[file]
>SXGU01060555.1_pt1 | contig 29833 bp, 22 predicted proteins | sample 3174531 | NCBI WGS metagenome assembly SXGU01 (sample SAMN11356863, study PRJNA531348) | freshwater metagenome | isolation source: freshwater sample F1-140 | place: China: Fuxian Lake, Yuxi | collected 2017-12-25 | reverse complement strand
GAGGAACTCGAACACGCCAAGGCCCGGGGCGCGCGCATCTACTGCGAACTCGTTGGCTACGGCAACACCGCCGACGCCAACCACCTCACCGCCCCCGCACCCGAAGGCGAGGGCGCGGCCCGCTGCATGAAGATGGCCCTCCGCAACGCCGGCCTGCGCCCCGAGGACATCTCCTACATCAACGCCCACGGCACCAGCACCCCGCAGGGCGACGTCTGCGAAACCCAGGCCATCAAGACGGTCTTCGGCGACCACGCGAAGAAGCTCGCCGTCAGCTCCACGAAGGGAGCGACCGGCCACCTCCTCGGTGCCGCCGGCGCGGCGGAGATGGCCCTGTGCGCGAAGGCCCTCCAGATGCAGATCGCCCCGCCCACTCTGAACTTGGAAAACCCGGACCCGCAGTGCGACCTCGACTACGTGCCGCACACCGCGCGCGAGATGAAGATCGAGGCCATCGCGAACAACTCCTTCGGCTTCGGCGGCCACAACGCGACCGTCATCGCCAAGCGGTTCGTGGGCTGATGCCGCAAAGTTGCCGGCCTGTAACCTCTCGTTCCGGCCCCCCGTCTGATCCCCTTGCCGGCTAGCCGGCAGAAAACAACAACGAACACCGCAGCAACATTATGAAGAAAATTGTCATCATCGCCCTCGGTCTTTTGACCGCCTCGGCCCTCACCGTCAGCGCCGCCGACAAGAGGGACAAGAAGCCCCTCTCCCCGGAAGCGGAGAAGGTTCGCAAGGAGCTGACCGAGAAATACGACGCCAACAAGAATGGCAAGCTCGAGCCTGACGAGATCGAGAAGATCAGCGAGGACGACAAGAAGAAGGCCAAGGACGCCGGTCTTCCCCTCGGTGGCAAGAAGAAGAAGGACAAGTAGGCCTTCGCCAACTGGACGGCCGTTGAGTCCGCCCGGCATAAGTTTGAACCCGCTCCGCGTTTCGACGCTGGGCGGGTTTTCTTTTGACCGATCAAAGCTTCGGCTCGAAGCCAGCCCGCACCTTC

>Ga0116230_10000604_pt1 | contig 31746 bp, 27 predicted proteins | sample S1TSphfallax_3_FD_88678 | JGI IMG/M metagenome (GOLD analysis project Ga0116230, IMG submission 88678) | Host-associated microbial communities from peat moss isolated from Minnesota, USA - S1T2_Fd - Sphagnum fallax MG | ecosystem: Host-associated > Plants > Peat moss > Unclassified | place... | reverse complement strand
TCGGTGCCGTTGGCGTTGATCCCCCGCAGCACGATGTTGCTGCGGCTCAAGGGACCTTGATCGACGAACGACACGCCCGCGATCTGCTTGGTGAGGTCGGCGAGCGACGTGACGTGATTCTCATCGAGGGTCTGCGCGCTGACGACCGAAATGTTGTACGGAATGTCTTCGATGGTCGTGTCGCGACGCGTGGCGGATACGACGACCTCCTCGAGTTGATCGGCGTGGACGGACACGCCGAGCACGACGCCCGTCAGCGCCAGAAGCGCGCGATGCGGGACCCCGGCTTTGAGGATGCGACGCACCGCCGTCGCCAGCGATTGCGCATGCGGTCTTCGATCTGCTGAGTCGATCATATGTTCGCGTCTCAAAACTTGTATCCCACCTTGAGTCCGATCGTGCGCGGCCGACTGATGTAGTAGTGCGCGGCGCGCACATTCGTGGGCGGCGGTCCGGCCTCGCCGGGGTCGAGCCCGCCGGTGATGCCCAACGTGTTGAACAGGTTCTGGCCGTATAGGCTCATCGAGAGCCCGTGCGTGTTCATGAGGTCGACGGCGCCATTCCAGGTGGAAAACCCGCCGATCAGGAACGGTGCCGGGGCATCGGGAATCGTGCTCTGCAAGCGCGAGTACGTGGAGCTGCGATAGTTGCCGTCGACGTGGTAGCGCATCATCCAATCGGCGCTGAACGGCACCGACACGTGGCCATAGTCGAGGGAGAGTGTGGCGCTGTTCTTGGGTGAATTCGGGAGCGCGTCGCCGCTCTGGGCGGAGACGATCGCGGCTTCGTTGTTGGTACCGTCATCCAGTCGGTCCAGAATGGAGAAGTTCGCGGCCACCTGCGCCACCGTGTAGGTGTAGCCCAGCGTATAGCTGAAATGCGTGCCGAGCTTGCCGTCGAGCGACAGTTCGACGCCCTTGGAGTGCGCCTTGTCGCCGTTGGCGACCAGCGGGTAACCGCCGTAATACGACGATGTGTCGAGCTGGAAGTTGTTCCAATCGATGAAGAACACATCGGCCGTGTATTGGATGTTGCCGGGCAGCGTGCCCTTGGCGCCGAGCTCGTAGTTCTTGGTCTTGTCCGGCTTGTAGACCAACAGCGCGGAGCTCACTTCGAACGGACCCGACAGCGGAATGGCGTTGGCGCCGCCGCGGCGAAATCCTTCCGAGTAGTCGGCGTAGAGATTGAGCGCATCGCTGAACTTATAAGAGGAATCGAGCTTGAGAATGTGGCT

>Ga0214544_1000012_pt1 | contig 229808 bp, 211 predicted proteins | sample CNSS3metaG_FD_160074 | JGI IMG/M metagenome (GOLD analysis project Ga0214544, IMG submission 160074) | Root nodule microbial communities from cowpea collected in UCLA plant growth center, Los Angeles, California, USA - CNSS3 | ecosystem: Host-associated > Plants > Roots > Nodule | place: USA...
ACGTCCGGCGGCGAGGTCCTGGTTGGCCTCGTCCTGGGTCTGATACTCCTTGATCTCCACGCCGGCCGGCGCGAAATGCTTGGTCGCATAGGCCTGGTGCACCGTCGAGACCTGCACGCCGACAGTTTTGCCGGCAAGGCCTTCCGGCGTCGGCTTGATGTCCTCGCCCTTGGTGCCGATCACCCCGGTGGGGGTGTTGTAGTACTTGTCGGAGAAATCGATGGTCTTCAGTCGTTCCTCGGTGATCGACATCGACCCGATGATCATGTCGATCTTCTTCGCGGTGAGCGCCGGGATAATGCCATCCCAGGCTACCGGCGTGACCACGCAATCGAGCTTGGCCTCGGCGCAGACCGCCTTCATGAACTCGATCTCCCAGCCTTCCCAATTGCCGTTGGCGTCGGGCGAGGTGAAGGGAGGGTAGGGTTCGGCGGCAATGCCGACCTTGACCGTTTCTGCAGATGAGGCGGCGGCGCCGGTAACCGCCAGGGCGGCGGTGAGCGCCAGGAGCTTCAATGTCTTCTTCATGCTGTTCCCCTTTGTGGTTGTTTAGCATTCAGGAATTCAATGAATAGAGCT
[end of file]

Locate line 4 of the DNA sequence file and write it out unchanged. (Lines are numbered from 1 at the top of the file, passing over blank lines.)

TCGGTGCCGTTGGCGTTGATCCCCCGCAGCACGATGTTGCTGCGGCTCAAGGGACCTTGATCGACGAACGACACGCCCGCGATCTGCTTGGTGAGGTCGGCGAGCGACGTGACGTGATTCTCATCGAGGGTCTGCGCGCTGACGACCGAAATGTTGTACGGAATGTCTTCGATGGTCGTGTCGCGACGCGTGGCGGATACGACGACCTCCTCGAGTTGATCGGCGTGGACGGACACGCCGAGCACGACGCCCGTCAGCGCCAGAAGCGCGCGATGCGGGACCCCGGCTTTGAGGATGCGACGCACCGCCGTCGCCAGCGATTGCGCATGCGGTCTTCGATCTGCTGAGTCGATCATATGTTCGCGTCTCAAAACTTGTATCCCACCTTGAGTCCGATCGTGCGCGGCCGACTGATGTAGTAGTGCGCGGCGCGCACATTCGTGGGCGGCGGTCCGGCCTCGCCGGGGTCGAGCCCGCCGGTGATGCCCAACGTGTTGAACAGGTTCTGGCCGTATAGGCTCATCGAGAGCCCGTGCGTGTTCATGAGGTCGACGGCGCCATTCCAGGTGGAAAACCCGCCGATCAGGAACGGTGCCGGGGCATCGGGAATCGTGCTCTGCAAGCGCGAGTACGTGGAGCTGCGATAGTTGCCGTCGACGTGGTAGCGCATCATCCAATCGGCGCTGAACGGCACCGACACGTGGCCATAGTCGAGGGAGAGTGTGGCGCTGTTCTTGGGTGAATTCGGGAGCGCGTCGCCGCTCTGGGCGGAGACGATCGCGGCTTCGTTGTTGGTACCGTCATCCAGTCGGTCCAGAATGGAGAAGTTCGCGGCCACCTGCGCCACCGTGTAGGTGTAGCCCAGCGTATAGCTGAAATGCGTGCCGAGCTTGCCGTCGAGCGACAGTTCGACGCCCTTGGAGTGCGCCTTGTCGCCGTTGGCGACCAGCGGGTAACCGCCGTAATACGACGATGTGTCGAGCTGGAAGTTGTTCCAATCGATGAAGAACACATCGGCCGTGTATTGGATGTTGCCGGGCAGCGTGCCCTTGGCGCCGAGCTCGTAGTTCTTGGTCTTGTCCGGCTTGTAGACCAACAGCGCGGAGCTCACTTCGAACGGACCCGACAGCGGAATGGCGTTGGCGCCGCCGCGGCGAAATCCTTCCGAGTAGTCGGCGTAGAGATTGAGCGCATCGCTGAACTTATAAGAGGAATCGAGCTTGAGAATGTGGCT